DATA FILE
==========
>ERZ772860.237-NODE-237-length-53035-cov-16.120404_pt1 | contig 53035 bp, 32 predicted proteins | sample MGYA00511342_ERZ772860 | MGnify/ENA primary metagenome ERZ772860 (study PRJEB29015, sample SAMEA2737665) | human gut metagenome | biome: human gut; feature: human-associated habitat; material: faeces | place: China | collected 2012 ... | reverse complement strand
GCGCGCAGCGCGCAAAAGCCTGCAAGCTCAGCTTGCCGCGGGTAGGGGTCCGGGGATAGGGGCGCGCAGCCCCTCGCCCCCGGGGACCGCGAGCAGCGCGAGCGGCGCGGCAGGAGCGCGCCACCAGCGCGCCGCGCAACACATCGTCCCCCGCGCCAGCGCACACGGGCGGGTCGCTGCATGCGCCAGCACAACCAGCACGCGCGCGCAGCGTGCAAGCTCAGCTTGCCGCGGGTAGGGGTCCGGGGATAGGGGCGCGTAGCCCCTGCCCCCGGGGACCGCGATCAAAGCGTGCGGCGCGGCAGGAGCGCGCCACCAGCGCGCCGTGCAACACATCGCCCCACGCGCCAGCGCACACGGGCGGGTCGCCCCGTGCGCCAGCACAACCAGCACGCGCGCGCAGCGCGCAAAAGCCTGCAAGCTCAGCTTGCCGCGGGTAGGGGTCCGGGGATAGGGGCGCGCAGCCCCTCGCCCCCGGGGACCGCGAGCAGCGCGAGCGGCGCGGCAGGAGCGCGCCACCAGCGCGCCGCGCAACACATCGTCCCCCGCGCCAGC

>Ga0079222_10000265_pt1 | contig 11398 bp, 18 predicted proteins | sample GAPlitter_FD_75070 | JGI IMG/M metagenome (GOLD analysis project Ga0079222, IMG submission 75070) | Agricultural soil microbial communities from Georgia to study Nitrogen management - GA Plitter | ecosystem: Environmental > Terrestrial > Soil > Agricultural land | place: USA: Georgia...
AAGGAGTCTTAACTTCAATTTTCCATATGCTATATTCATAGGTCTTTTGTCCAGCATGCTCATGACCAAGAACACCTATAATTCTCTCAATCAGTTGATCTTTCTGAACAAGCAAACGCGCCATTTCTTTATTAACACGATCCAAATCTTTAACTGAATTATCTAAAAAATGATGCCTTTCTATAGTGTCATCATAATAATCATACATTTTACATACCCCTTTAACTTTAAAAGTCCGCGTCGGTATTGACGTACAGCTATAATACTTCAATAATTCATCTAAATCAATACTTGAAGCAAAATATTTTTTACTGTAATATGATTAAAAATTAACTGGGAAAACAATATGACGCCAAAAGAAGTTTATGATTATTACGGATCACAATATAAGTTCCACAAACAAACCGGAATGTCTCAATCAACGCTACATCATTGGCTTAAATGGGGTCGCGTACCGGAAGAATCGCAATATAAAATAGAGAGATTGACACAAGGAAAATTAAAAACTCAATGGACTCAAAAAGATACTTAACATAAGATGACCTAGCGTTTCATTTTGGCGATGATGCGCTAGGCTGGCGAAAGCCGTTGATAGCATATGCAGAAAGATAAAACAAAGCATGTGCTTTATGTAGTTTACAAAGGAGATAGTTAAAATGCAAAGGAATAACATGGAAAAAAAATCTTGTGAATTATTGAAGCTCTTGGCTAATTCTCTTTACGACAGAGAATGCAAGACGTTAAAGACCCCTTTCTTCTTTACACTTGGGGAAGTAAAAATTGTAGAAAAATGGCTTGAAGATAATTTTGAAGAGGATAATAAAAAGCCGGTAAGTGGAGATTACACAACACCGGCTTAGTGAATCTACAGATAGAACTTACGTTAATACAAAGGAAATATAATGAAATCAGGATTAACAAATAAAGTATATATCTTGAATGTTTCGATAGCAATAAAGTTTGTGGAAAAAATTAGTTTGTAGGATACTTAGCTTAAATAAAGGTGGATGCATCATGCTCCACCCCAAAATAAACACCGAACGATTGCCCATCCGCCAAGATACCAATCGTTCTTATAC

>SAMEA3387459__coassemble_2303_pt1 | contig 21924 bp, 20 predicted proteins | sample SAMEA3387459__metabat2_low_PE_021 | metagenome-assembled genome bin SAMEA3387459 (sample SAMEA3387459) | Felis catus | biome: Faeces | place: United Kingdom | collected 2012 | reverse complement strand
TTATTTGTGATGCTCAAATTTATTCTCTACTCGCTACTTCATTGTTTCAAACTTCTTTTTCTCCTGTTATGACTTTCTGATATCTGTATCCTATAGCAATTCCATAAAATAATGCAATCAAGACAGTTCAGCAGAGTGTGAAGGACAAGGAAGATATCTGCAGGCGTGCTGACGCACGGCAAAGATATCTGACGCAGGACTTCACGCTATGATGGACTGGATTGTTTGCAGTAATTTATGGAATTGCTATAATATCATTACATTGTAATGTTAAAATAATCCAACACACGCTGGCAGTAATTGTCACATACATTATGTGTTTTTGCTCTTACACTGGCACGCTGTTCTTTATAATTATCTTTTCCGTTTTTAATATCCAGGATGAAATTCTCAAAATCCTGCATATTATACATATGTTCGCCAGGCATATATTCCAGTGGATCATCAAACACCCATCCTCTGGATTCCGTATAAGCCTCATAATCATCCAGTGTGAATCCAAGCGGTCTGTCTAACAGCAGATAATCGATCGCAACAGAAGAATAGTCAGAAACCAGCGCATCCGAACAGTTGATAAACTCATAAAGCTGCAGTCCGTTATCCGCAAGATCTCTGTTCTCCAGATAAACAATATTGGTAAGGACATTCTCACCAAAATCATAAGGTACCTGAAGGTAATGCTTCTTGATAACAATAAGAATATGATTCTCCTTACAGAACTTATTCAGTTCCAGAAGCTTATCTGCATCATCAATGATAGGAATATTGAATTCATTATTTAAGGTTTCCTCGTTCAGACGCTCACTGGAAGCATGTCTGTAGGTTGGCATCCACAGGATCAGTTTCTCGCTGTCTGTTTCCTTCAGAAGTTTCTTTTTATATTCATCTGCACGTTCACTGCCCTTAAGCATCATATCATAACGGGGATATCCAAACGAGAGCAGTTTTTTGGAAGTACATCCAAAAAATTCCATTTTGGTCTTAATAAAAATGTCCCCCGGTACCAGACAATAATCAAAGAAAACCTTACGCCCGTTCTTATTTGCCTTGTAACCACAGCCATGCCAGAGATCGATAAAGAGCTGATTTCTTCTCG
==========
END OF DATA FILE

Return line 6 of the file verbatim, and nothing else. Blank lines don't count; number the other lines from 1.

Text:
TTATTTGTGATGCTCAAATTTATTCTCTACTCGCTACTTCATTGTTTCAAACTTCTTTTTCTCCTGTTATGACTTTCTGATATCTGTATCCTATAGCAATTCCATAAAATAATGCAATCAAGACAGTTCAGCAGAGTGTGAAGGACAAGGAAGATATCTGCAGGCGTGCTGACGCACGGCAAAGATATCTGACGCAGGACTTCACGCTATGATGGACTGGATTGTTTGCAGTAATTTATGGAATTGCTATAATATCATTACATTGTAATGTTAAAATAATCCAACACACGCTGGCAGTAATTGTCACATACATTATGTGTTTTTGCTCTTACACTGGCACGCTGTTCTTTATAATTATCTTTTCCGTTTTTAATATCCAGGATGAAATTCTCAAAATCCTGCATATTATACATATGTTCGCCAGGCATATATTCCAGTGGATCATCAAACACCCATCCTCTGGATTCCGTATAAGCCTCATAATCATCCAGTGTGAATCCAAGCGGTCTGTCTAACAGCAGATAATCGATCGCAACAGAAGAATAGTCAGAAACCAGCGCATCCGAACAGTTGATAAACTCATAAAGCTGCAGTCCGTTATCCGCAAGATCTCTGTTCTCCAGATAAACAATATTGGTAAGGACATTCTCACCAAAATCATAAGGTACCTGAAGGTAATGCTTCTTGATAACAATAAGAATATGATTCTCCTTACAGAACTTATTCAGTTCCAGAAGCTTATCTGCATCATCAATGATAGGAATATTGAATTCATTATTTAAGGTTTCCTCGTTCAGACGCTCACTGGAAGCATGTCTGTAGGTTGGCATCCACAGGATCAGTTTCTCGCTGTCTGTTTCCTTCAGAAGTTTCTTTTTATATTCATCTGCACGTTCACTGCCCTTAAGCATCATATCATAACGGGGATATCCAAACGAGAGCAGTTTTTTGGAAGTACATCCAAAAAATTCCATTTTGGTCTTAATAAAAATGTCCCCCGGTACCAGACAATAATCAAAGAAAACCTTACGCCCGTTCTTATTTGCCTTGTAACCACAGCCATGCCAGAGATCGATAAAGAGCTGATTTCTTCTCG